By now you know how important social media is to your business, in terms of promoting your products, increasing sales and perhaps most importantly, building your brand. Facebook and Twitter get all the attention but there’s a new kid on the block who is just as effective and, according to research, even more effective at increasing your reach and sales- this new kid is Instagram and in less than 7 years since it’s been released, it has pulled in about 700 million monthly active users as of April 2017, for reference, this makes Instagram about thrice the size of Twitter.
This makes it a most valuable resource you cannot afford to overlook; and as any small business owner with a social media account will undoubtedly know, sometimes sharing your products and other information about your business on social media can feel like you’re speaking into the void; that’s not quite the case when you’re on Instagram, it has shown to have the highest rate of engagement of all other social media platforms.
The question now is not whether you should add Instagram to your business promotion efforts, but how to grow your following. That is quite a simple task to do, there are a few proven methods to get you started, if you haven’t already, and they work just as well if you want to grow your following.
Build A Feeling Of Community
In this age of the global village, people want to feel connected to other people, be it their friends and family who live just three steps away from them or making connections with people miles away, through the power of the internet. You can use your products and brand to help build that sense of kinship. How can you build this sense of community, you ask? Well, there are a few simple ways to do this:
— Get your customers who buy your products to put up pictures of themselves using, wearing or having a jolly old time with your product and have them tag you in the pictures. In turn, you can post the picture on your company’s official account. Imagine how honoured and special they would feel knowing that a brand they know and love has recognized them and acknowledges them, this will foster good feelings which they will associate with your brand. Another benefit of this is social proof, people are more likely to trust your business and buy your product when they see other people doing so. What’s more, they know and see that they have something in common with, they’ll feel part of an exclusive group, or that will be one of their #SquadGoals, as they say on the 'Gram'.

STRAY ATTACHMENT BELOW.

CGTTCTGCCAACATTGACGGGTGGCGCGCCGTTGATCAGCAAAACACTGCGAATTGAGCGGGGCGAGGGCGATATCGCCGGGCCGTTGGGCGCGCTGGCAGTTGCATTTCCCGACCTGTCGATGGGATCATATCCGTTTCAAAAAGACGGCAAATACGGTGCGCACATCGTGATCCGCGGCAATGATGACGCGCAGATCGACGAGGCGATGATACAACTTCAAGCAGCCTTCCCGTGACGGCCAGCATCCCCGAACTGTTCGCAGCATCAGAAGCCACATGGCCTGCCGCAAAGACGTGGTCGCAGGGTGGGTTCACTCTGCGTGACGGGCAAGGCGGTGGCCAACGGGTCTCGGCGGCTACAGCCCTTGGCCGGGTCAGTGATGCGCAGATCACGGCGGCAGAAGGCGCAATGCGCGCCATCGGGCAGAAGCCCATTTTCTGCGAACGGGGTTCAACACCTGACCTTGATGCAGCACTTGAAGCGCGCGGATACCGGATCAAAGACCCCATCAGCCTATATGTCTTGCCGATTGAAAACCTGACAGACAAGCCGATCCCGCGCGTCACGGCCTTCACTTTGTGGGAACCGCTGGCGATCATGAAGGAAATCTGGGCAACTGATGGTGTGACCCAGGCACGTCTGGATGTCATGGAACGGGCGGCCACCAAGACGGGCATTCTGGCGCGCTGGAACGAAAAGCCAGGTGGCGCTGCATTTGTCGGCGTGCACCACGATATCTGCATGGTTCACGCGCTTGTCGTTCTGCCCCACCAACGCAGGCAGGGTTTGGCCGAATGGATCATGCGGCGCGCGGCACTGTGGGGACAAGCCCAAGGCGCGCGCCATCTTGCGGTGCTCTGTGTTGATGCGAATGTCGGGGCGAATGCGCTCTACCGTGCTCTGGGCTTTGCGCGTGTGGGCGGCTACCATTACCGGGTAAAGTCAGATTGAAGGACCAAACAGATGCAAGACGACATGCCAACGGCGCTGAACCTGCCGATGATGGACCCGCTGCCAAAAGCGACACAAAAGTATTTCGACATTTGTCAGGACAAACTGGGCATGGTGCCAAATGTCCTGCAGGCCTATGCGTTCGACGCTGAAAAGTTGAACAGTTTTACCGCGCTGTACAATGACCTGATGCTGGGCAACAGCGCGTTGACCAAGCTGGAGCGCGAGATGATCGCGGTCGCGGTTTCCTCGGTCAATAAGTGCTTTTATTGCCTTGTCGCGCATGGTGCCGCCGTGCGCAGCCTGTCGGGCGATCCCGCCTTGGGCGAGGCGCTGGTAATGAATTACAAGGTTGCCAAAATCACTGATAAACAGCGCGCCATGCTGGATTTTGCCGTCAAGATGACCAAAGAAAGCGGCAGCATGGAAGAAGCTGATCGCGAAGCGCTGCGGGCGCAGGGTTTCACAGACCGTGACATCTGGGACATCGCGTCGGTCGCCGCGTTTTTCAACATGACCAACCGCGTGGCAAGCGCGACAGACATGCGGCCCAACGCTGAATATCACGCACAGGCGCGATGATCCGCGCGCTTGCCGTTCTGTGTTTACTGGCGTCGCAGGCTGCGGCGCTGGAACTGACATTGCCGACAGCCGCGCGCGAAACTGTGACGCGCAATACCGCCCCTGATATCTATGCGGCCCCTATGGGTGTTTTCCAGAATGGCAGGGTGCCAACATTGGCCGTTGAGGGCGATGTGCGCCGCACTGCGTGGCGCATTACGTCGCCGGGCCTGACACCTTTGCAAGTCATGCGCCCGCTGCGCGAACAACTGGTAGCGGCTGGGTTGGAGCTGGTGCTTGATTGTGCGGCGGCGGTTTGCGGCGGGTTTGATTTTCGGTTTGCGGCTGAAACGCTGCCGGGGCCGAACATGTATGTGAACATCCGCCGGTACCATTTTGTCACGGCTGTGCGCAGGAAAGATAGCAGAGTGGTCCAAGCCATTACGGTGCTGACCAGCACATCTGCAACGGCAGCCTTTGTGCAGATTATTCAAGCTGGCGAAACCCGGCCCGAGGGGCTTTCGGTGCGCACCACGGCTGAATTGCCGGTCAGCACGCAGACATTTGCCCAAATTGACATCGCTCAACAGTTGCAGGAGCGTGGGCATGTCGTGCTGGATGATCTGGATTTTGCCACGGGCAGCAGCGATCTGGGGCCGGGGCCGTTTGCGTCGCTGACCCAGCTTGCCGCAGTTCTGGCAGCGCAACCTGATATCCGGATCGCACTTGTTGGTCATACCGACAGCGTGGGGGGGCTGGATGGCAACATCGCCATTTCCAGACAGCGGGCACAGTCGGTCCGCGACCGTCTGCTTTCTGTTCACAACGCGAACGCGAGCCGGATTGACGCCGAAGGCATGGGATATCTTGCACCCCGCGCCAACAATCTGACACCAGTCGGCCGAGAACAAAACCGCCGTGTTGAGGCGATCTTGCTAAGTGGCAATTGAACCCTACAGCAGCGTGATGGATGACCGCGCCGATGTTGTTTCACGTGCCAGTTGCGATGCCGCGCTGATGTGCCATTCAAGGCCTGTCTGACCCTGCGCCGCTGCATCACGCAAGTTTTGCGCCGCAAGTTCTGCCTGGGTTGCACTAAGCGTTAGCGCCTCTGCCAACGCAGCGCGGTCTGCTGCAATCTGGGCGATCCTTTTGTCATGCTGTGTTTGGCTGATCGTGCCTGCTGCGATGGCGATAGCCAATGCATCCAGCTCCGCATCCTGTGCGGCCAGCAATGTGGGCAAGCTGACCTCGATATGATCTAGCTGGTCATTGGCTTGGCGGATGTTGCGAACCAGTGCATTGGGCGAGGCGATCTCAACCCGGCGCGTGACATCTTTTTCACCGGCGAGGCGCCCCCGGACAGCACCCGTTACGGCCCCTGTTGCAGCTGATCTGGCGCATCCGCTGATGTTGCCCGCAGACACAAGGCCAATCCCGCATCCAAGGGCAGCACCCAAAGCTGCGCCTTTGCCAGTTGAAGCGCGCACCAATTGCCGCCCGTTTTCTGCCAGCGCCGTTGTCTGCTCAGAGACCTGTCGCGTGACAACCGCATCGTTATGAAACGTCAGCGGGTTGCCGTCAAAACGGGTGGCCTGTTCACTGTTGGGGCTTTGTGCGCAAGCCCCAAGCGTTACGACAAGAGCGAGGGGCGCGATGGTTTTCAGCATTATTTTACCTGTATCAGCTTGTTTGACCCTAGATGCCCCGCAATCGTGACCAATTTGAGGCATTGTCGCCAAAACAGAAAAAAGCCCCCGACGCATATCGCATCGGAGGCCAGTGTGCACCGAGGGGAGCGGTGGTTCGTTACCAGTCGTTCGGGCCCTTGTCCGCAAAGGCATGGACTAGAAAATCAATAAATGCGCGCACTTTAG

— Expanding more on the previous point, you can put a call to action on your posts by asking your followers to “Tag a friend”. By asking your followers to tag someone they know who might be interested in your post, you’re getting direct targeting for free.
— It’s also a great idea to always include the GEOTAG feature on every one of your posts, this will help your sales according to a study done in the UK and another done in the US. Knowing you’re a small, independent business that is close to them is a plus for you.
Promotions and Giveaways
With 41 percent of Instagrammers saying they follow a brand because of promotions, perks and giveaways, you can’t afford to leave this option out. Here’s how to organize a simple contest for your followers:
1– Decide which one of your items you want to give away, it should preferably be one of your best selling products, a small collection of related products, or a significant gift card they can use to buy something from your store.